It is apparent that nationalism and unionism are identities in transition. Nationalism is confronting its relationship with the ROI, which has been transformed into a relatively prosperous, multicultural society at the heart of Europe over the last 50 years. As observed by Brendan O’Leary in his 2018 paper “The Twilight of the United Kingdom & Tiocfaidh ár lá: Twenty Years after the Good Friday Agreement,” many citizens in the ROI have doubts about Irish unification, even if they remain emotionally sympathetic. Meanwhile, evolving conceptions of Britishness are compelling unionism to revisit its longstanding attachment to the UK. A resurgence of English nationalism, in particular, raises questions about the commitment of Westminster’s governing class to the aspirations of the unionist community.
Above all, increasing numbers of NI voters identify with neither ethno-cultural category at the core of the community politics model enshrined in the B/GFA. The dynamic of NI politics is shaped by the tension between ‘old’ and ‘new’ political identities. It is non-aligned voters that are most likely to determine the final outcome of any plebiscite on Irish unification. These voters typically support parties such as the Alliance. They want politicians to confront hard questions about how the identity and traditions of those living in NI should be accommodated within an integrated polity spanning the island of Ireland. The voters see considerable potential in the current devolution settlement, even if they are willing to weigh up carefully the prospective case for unification.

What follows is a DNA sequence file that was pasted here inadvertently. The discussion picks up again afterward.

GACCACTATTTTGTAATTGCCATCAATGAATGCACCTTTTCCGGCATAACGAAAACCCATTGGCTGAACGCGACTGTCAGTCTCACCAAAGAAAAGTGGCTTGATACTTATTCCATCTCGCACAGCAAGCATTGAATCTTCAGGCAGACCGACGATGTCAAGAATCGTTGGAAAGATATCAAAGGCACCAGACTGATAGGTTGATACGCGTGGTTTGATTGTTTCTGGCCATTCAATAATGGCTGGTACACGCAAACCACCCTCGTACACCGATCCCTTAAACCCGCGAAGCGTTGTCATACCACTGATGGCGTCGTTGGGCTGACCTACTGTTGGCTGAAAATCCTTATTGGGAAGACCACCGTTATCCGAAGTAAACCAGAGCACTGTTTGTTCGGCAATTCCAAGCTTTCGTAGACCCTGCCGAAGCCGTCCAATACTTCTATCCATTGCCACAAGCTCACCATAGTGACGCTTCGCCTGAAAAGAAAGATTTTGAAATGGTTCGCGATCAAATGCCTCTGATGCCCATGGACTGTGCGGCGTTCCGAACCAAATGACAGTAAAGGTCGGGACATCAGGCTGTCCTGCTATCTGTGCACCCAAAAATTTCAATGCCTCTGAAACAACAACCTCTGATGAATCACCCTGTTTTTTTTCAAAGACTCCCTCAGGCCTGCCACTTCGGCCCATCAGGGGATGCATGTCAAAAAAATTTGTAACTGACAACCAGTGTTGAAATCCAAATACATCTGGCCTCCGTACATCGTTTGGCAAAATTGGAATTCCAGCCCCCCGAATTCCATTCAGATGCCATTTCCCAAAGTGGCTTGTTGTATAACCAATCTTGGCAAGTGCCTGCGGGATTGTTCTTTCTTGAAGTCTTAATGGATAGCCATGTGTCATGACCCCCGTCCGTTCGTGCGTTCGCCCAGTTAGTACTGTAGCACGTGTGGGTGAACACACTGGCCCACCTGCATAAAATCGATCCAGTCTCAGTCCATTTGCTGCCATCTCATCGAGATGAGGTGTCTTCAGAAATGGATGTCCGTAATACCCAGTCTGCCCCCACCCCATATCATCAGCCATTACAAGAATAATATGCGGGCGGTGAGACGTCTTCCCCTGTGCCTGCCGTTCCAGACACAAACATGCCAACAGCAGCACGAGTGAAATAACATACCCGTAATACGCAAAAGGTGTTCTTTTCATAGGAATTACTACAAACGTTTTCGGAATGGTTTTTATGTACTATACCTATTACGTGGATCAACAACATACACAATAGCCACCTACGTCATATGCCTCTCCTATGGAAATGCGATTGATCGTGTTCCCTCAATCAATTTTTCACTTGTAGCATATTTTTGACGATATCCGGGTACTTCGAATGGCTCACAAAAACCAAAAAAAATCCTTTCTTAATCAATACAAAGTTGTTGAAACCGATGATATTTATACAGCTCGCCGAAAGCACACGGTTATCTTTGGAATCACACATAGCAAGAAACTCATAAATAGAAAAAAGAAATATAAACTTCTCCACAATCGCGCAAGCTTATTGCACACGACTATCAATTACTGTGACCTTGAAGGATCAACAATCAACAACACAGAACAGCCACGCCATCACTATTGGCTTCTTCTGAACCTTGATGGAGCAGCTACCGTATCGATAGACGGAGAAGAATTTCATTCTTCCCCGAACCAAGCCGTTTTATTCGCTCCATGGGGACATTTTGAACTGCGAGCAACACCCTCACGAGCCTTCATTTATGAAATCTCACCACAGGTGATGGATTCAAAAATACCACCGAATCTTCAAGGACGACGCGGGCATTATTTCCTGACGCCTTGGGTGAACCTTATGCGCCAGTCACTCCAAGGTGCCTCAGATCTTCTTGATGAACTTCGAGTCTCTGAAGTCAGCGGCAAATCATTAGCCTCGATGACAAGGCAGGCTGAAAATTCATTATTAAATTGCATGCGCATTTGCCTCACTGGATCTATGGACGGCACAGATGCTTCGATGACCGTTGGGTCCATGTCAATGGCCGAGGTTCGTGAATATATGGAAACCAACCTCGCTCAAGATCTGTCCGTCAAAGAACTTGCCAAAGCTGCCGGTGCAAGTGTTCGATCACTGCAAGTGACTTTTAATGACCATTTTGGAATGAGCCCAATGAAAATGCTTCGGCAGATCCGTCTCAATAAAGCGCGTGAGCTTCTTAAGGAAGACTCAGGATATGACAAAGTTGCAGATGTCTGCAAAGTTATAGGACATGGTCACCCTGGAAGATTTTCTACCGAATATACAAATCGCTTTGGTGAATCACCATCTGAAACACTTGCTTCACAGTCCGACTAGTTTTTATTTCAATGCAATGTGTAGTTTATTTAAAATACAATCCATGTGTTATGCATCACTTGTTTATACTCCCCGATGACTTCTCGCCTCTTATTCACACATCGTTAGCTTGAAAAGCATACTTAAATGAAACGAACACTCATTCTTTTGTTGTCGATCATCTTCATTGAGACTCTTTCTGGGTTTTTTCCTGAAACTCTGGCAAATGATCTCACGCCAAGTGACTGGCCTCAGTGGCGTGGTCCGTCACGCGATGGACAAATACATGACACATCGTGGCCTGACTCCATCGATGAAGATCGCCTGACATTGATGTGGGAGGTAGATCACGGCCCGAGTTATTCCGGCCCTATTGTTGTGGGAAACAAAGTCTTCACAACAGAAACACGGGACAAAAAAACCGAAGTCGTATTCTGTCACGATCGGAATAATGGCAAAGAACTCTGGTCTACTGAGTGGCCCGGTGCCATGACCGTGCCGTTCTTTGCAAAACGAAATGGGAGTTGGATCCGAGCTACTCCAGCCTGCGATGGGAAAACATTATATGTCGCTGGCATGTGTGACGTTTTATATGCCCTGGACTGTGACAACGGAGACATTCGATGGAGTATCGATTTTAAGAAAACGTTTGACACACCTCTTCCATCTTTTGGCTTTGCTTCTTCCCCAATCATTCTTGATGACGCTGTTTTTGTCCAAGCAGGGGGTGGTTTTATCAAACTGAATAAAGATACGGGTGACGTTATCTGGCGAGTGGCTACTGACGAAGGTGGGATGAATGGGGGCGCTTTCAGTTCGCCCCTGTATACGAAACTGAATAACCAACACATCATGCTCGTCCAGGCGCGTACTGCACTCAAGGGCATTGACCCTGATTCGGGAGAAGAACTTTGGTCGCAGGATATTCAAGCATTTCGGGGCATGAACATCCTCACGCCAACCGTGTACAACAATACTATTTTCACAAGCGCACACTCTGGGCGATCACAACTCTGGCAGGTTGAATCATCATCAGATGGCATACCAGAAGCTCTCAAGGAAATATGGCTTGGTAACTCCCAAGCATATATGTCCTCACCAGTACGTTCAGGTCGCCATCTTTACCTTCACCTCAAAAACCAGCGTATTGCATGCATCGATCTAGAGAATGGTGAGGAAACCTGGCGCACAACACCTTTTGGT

In that light, Irish unity is by no means an inevitable outcome in resolving the post-Brexit constitutional status of NI. The debate in NI politics will continue to revolve around the binary choice between remaining part of the UK or achieving a united Ireland. Even so, the prospect of a third option involving an independent NI state warrants serious attention from both scholars and policy makers in the context of growing political fluidity and pluralization. This essay makes clear that to be viable while maintaining peace and stability on the island of Ireland, an independent NI would at the very least require the revival of the power-sharing institutions and intergovernmental bodies bequeathed by the settlement enshrined in the B/GFA.